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How is Environmental Justice being evaluated near you?

Posted on March 21, 2023

Following recent federal activity, environmental justice (EJ) requirements are being incorporated into legislation and regulations across the country. To date, over half of the 50 states have published a written commitment to environmental justice; however, many of these states default to federal programs, while only a subset of states have released state-specific EJ guidelines (e.g., California, Minnesota, New Jersey, etc.). A breakdown showing how states are addressing EJ guidelines is depicted below.

To keep pace with the rapidly evolving EJ climate, Roux is tracking each state’s specific EJ information; from published EJ commitments and policies to EJ community definitions and socioeconomic criteria, which enables us to efficiently evaluate state-specific activities and requirements. For example, definitions of EJ communities differ by state.

  • Minority criteria: States most commonly define EJ communities based on minority status, though criteria vary. For example, Minnesota utilizes a cutoff of ≥ 50% of the people in a census tract identify as people of color, while Colorado utilizes a cutoff of 40%.
  • Economic benchmarks: Many states also utilize economic benchmarks. For example, Oregon’s benchmark is “low income” where at least 30.9% of the population lives under 200% of the poverty level, while Minnesota considers a census tract to be an area of concern for EJ if at least 40% of people reported income less than 185% of the federal poverty level.
  • Other criteria: A smaller subset of states include language (e.g., level of English language proficiency), educational attainment, and other criteria to define EJ communities. For example, several states including California and Minnesota consider tribal areas or lands under the control of federally-recognized Tribes as disadvantaged.

The differences don’t end there. Several states (e.g., California, Connecticut, New Jersey, and New York) have produced their own state-specific screening tools, in addition to the federal screening tools such as the Environmental Protection Agency’s EJScreen, the White House’s Climate and Economic Justice Screening Tool, and ATSDR’s Environmental Justice Index Explorer. These state-specific mapping tools rely on publicly available data sources for census block demographic information (such as the 2016-2020 American Community Survey 5-year Estimates), coupled with proxies for environmental exposure to different pollutants (e.g., diesel particulate matter, air toxics emissions, and proximity to hazardous waste facilities).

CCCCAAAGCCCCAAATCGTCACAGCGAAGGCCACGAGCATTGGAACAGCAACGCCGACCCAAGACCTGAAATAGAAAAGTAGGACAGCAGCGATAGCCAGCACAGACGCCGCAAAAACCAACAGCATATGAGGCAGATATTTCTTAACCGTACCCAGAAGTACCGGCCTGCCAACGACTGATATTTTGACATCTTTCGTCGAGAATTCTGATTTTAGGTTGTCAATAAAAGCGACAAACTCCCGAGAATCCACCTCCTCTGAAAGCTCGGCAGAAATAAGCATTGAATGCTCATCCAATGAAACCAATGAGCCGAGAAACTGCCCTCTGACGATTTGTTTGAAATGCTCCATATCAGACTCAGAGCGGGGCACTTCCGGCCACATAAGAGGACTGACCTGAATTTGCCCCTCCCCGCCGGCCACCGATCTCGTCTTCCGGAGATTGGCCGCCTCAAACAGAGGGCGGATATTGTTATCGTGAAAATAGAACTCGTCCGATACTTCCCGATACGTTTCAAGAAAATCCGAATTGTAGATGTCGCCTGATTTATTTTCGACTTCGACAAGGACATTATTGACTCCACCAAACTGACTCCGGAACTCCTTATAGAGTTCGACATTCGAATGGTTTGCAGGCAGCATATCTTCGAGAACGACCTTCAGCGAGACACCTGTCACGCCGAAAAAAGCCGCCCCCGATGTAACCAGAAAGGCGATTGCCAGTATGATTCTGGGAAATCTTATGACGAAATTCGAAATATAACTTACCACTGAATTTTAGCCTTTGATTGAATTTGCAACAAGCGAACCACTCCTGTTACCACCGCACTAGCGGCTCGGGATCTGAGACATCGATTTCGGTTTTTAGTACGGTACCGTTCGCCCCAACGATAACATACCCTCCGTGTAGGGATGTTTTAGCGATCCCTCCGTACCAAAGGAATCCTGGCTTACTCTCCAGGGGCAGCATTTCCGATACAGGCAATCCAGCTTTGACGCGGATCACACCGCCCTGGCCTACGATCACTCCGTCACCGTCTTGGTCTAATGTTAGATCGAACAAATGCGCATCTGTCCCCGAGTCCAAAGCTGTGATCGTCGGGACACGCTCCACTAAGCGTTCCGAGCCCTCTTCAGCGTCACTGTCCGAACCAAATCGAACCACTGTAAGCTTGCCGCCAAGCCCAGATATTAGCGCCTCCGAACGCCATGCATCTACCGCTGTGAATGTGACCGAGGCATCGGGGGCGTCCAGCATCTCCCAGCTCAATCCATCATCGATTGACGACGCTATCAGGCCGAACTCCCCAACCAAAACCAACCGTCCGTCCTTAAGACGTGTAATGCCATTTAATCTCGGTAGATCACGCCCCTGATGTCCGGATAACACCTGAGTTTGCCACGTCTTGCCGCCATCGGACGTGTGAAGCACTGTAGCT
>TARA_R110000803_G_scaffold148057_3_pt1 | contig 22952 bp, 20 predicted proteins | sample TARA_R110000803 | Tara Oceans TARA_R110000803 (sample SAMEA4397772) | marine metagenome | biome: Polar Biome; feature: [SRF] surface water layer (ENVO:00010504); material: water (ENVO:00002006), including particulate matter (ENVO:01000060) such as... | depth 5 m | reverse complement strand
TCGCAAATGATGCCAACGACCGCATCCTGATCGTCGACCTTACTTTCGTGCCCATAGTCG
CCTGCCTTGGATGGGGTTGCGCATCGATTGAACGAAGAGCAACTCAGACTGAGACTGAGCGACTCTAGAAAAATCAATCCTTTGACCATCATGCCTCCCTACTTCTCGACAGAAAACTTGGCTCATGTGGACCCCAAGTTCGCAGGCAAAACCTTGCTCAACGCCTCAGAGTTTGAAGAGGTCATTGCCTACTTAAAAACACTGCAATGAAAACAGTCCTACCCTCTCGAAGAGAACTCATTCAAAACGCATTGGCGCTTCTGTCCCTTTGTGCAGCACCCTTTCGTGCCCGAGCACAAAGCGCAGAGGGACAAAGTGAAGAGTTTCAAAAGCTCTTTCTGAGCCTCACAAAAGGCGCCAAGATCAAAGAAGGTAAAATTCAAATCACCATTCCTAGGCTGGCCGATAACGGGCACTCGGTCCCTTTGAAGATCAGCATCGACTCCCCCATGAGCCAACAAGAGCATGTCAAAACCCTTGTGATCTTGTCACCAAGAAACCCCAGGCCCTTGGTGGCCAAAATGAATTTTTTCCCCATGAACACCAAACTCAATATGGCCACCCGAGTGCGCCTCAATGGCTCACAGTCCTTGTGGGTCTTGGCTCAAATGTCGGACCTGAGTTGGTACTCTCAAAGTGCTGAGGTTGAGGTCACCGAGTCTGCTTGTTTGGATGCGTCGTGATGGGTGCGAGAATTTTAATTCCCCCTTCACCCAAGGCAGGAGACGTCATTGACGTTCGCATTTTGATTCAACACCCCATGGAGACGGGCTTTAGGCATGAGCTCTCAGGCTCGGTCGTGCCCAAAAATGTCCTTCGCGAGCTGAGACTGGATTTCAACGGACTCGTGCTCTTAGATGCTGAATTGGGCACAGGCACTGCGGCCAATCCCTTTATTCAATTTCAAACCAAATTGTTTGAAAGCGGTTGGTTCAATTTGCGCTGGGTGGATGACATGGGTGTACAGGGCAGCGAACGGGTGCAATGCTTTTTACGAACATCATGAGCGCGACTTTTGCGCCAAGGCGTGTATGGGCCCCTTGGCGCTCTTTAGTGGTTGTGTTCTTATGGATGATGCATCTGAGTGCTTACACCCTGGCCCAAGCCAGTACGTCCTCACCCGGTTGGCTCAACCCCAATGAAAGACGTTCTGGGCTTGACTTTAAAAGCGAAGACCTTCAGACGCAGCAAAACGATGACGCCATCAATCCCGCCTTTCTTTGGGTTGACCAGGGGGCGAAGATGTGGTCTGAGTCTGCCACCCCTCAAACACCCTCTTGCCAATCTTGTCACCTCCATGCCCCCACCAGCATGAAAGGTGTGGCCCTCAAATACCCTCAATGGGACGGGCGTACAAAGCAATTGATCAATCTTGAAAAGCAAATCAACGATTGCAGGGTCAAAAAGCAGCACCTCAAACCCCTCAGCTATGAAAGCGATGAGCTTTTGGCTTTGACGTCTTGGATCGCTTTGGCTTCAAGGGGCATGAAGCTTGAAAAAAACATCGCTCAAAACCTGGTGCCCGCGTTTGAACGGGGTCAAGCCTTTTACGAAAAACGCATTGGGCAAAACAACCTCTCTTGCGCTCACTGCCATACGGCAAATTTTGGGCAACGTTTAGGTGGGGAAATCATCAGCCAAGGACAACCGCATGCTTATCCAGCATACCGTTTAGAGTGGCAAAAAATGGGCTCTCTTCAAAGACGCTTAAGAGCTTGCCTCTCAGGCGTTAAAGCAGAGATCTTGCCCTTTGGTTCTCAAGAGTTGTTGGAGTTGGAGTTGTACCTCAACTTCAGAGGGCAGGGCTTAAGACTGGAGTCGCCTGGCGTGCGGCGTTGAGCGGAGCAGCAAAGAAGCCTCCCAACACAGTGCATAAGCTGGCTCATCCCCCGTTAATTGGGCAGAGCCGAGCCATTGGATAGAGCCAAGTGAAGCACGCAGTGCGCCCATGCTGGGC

Screening of potential community impacts using these spatial tools needs to be performed carefully, with knowledge of the local community and site-specific conditions. For example, many tools highlight potential environmental exposures based solely on proximity to a certain type of facility, without regard for potential environmental transport (e.g., predominant wind direction, surface water flow, or direction of groundwater flow); known levels of contamination or lack of contamination; and/or history of known releases, violations, or remedial actions.

Roux’s team of environmental scientists, Geographic Information Systems (GIS) practitioners, and human health risk assessors have years of experience with these assessments. While it may seem simple to substitute a robust technical assessment for the output from various environmental, socioeconomic, and health datasets and screening tools being published by a spectrum of organizations, it is important to distinguish the limitations and caveats of these tools versus their appropriate uses. If you have questions about how these EJ tools work and are being handled in your area, please reach out below to discuss with one of Roux’s experts.

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